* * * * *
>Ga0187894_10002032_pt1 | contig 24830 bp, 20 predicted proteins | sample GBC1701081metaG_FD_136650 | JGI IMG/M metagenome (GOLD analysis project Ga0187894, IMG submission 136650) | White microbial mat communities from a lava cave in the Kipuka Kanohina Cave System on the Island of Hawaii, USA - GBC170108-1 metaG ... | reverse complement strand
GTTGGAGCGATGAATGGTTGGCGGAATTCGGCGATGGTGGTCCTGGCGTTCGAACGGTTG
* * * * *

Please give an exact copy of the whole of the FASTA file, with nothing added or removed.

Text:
>Ga0187894_10002032_pt1 | contig 24830 bp, 20 predicted proteins | sample GBC1701081metaG_FD_136650 | JGI IMG/M metagenome (GOLD analysis project Ga0187894, IMG submission 136650) | White microbial mat communities from a lava cave in the Kipuka Kanohina Cave System on the Island of Hawaii, USA - GBC170108-1 metaG ... | reverse complement strand
GTTGGAGCGATGAATGGTTGGCGGAATTCGGCGATGGTGGTCCTGGCGTTCGAACGGTTG